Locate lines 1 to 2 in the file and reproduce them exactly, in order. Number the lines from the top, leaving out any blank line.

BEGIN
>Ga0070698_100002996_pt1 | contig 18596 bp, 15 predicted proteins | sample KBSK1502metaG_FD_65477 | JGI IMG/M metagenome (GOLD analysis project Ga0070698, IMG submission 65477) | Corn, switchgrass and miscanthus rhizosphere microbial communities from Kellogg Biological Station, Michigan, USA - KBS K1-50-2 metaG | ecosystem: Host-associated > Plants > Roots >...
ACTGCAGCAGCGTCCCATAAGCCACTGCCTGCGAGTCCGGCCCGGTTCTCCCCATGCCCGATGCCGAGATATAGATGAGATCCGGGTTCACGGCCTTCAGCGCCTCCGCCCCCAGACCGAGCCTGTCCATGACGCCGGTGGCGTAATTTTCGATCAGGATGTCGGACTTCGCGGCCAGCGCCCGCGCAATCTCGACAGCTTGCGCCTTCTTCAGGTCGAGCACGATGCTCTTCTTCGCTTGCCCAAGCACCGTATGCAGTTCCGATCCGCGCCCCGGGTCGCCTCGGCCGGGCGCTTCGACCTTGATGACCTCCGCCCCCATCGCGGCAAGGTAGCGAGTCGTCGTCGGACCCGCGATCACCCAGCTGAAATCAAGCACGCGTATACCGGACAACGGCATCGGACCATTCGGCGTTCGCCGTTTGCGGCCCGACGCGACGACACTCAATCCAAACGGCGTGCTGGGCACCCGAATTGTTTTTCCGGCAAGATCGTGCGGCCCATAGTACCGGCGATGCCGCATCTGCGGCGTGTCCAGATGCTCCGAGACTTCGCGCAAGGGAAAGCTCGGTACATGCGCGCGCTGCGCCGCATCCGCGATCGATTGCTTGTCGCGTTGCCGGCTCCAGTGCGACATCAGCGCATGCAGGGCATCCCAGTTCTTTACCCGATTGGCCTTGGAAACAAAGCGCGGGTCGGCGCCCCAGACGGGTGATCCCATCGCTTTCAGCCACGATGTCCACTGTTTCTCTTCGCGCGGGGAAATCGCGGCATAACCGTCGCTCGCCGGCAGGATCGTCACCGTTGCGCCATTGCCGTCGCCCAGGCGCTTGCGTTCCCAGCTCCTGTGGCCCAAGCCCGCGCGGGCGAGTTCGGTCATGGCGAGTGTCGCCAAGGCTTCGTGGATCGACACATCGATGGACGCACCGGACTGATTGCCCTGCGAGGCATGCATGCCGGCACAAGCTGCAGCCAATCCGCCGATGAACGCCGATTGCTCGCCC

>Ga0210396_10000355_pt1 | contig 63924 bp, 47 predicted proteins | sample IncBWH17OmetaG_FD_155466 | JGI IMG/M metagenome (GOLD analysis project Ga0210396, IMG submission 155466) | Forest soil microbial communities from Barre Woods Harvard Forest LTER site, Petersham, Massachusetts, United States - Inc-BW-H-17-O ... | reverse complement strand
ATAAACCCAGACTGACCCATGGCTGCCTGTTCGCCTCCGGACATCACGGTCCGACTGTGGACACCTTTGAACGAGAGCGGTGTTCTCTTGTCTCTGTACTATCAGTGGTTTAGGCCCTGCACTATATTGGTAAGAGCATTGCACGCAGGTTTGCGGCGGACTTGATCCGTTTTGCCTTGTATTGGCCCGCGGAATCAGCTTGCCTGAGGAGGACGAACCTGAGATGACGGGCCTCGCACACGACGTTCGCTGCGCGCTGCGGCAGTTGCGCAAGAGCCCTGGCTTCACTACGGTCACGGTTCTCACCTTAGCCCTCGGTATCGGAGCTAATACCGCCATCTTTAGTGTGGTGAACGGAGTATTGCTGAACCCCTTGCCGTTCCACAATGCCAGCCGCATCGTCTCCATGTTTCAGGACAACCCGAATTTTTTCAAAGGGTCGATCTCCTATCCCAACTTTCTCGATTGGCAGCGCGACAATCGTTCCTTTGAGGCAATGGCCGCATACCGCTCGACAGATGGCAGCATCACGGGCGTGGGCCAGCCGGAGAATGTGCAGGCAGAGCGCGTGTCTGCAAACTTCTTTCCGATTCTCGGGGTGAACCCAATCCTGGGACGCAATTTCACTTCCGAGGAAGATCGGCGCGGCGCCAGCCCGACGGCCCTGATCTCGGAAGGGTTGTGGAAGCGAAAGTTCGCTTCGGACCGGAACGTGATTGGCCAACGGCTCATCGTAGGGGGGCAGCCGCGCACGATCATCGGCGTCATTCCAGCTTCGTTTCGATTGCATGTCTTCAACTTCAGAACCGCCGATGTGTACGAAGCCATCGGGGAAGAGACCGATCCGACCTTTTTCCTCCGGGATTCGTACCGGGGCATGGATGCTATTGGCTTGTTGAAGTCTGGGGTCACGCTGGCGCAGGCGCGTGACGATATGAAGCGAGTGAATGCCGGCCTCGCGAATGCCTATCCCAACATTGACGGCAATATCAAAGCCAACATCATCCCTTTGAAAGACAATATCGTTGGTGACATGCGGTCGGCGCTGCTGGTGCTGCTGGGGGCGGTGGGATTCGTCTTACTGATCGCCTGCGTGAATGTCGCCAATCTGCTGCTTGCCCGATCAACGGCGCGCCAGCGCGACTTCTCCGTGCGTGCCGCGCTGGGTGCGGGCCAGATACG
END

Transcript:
>Ga0070698_100002996_pt1 | contig 18596 bp, 15 predicted proteins | sample KBSK1502metaG_FD_65477 | JGI IMG/M metagenome (GOLD analysis project Ga0070698, IMG submission 65477) | Corn, switchgrass and miscanthus rhizosphere microbial communities from Kellogg Biological Station, Michigan, USA - KBS K1-50-2 metaG | ecosystem: Host-associated > Plants > Roots >...
ACTGCAGCAGCGTCCCATAAGCCACTGCCTGCGAGTCCGGCCCGGTTCTCCCCATGCCCGATGCCGAGATATAGATGAGATCCGGGTTCACGGCCTTCAGCGCCTCCGCCCCCAGACCGAGCCTGTCCATGACGCCGGTGGCGTAATTTTCGATCAGGATGTCGGACTTCGCGGCCAGCGCCCGCGCAATCTCGACAGCTTGCGCCTTCTTCAGGTCGAGCACGATGCTCTTCTTCGCTTGCCCAAGCACCGTATGCAGTTCCGATCCGCGCCCCGGGTCGCCTCGGCCGGGCGCTTCGACCTTGATGACCTCCGCCCCCATCGCGGCAAGGTAGCGAGTCGTCGTCGGACCCGCGATCACCCAGCTGAAATCAAGCACGCGTATACCGGACAACGGCATCGGACCATTCGGCGTTCGCCGTTTGCGGCCCGACGCGACGACACTCAATCCAAACGGCGTGCTGGGCACCCGAATTGTTTTTCCGGCAAGATCGTGCGGCCCATAGTACCGGCGATGCCGCATCTGCGGCGTGTCCAGATGCTCCGAGACTTCGCGCAAGGGAAAGCTCGGTACATGCGCGCGCTGCGCCGCATCCGCGATCGATTGCTTGTCGCGTTGCCGGCTCCAGTGCGACATCAGCGCATGCAGGGCATCCCAGTTCTTTACCCGATTGGCCTTGGAAACAAAGCGCGGGTCGGCGCCCCAGACGGGTGATCCCATCGCTTTCAGCCACGATGTCCACTGTTTCTCTTCGCGCGGGGAAATCGCGGCATAACCGTCGCTCGCCGGCAGGATCGTCACCGTTGCGCCATTGCCGTCGCCCAGGCGCTTGCGTTCCCAGCTCCTGTGGCCCAAGCCCGCGCGGGCGAGTTCGGTCATGGCGAGTGTCGCCAAGGCTTCGTGGATCGACACATCGATGGACGCACCGGACTGATTGCCCTGCGAGGCATGCATGCCGGCACAAGCTGCAGCCAATCCGCCGATGAACGCCGATTGCTCGCCC